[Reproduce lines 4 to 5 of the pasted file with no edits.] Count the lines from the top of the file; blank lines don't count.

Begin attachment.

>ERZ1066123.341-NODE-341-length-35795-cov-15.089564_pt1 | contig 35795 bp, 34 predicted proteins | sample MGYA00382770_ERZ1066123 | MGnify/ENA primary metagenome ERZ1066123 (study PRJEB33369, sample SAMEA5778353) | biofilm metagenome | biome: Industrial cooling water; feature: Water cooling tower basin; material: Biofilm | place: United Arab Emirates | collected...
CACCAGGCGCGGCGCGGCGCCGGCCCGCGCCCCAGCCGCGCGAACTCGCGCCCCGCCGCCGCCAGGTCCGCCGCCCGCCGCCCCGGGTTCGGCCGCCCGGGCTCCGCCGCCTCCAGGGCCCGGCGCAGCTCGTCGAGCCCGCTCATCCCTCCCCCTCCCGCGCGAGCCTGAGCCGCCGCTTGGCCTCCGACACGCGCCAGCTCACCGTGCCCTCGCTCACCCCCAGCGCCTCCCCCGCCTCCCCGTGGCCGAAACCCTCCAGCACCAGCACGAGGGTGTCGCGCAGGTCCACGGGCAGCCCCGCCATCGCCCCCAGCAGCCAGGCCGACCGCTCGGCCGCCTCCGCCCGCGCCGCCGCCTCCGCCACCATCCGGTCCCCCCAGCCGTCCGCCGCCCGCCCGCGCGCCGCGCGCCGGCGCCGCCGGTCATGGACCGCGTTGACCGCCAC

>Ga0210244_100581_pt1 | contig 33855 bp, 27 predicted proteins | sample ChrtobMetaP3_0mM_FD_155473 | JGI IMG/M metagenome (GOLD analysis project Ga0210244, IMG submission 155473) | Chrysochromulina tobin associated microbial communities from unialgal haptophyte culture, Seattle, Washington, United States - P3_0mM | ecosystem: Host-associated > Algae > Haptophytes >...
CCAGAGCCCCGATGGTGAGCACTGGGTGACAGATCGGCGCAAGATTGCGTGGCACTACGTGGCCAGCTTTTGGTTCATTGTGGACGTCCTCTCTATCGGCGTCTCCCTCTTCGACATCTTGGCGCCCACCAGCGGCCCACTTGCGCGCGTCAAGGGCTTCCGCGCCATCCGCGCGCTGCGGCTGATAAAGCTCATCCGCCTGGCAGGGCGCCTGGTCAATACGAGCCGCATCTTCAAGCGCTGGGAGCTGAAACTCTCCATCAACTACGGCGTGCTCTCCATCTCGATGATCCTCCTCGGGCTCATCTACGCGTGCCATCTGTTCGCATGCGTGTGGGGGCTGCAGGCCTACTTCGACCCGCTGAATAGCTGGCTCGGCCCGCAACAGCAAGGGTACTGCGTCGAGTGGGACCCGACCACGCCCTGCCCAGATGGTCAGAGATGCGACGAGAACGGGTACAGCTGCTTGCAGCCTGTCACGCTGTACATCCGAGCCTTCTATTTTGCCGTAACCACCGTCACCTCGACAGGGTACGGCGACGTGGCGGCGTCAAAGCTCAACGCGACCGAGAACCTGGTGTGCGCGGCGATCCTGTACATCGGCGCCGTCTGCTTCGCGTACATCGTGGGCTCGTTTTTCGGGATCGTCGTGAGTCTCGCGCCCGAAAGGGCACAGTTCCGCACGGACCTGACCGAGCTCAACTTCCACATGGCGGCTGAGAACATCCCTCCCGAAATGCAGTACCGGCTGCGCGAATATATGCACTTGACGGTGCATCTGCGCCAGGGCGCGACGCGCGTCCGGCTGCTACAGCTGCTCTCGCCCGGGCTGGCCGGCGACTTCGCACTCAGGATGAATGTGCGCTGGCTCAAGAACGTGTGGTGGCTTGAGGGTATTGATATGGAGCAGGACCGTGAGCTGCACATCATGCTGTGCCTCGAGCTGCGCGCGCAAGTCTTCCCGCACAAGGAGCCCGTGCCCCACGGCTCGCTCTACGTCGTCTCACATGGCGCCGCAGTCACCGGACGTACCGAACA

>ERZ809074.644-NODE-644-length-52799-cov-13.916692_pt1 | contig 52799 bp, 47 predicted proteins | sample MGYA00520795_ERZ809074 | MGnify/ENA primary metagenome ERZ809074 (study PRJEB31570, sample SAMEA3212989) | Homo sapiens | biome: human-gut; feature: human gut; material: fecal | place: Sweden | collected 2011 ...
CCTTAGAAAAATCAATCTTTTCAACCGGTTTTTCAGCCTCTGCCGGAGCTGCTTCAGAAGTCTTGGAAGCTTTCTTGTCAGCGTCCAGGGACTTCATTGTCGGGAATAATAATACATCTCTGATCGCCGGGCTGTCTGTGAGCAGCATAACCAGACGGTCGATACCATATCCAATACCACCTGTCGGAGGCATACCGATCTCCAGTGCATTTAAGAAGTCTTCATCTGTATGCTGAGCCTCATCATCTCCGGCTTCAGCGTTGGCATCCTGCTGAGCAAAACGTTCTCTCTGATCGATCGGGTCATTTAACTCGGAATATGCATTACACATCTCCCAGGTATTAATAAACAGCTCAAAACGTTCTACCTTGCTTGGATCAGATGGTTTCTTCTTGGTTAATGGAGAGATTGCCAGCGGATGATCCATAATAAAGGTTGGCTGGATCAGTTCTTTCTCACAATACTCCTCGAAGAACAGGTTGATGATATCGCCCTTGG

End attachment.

CCAGAGCCCCGATGGTGAGCACTGGGTGACAGATCGGCGCAAGATTGCGTGGCACTACGTGGCCAGCTTTTGGTTCATTGTGGACGTCCTCTCTATCGGCGTCTCCCTCTTCGACATCTTGGCGCCCACCAGCGGCCCACTTGCGCGCGTCAAGGGCTTCCGCGCCATCCGCGCGCTGCGGCTGATAAAGCTCATCCGCCTGGCAGGGCGCCTGGTCAATACGAGCCGCATCTTCAAGCGCTGGGAGCTGAAACTCTCCATCAACTACGGCGTGCTCTCCATCTCGATGATCCTCCTCGGGCTCATCTACGCGTGCCATCTGTTCGCATGCGTGTGGGGGCTGCAGGCCTACTTCGACCCGCTGAATAGCTGGCTCGGCCCGCAACAGCAAGGGTACTGCGTCGAGTGGGACCCGACCACGCCCTGCCCAGATGGTCAGAGATGCGACGAGAACGGGTACAGCTGCTTGCAGCCTGTCACGCTGTACATCCGAGCCTTCTATTTTGCCGTAACCACCGTCACCTCGACAGGGTACGGCGACGTGGCGGCGTCAAAGCTCAACGCGACCGAGAACCTGGTGTGCGCGGCGATCCTGTACATCGGCGCCGTCTGCTTCGCGTACATCGTGGGCTCGTTTTTCGGGATCGTCGTGAGTCTCGCGCCCGAAAGGGCACAGTTCCGCACGGACCTGACCGAGCTCAACTTCCACATGGCGGCTGAGAACATCCCTCCCGAAATGCAGTACCGGCTGCGCGAATATATGCACTTGACGGTGCATCTGCGCCAGGGCGCGACGCGCGTCCGGCTGCTACAGCTGCTCTCGCCCGGGCTGGCCGGCGACTTCGCACTCAGGATGAATGTGCGCTGGCTCAAGAACGTGTGGTGGCTTGAGGGTATTGATATGGAGCAGGACCGTGAGCTGCACATCATGCTGTGCCTCGAGCTGCGCGCGCAAGTCTTCCCGCACAAGGAGCCCGTGCCCCACGGCTCGCTCTACGTCGTCTCACATGGCGCCGCAGTCACCGGACGTACCGAACA

>ERZ809074.644-NODE-644-length-52799-cov-13.916692_pt1 | contig 52799 bp, 47 predicted proteins | sample MGYA00520795_ERZ809074 | MGnify/ENA primary metagenome ERZ809074 (study PRJEB31570, sample SAMEA3212989) | Homo sapiens | biome: human-gut; feature: human gut; material: fecal | place: Sweden | collected 2011 ...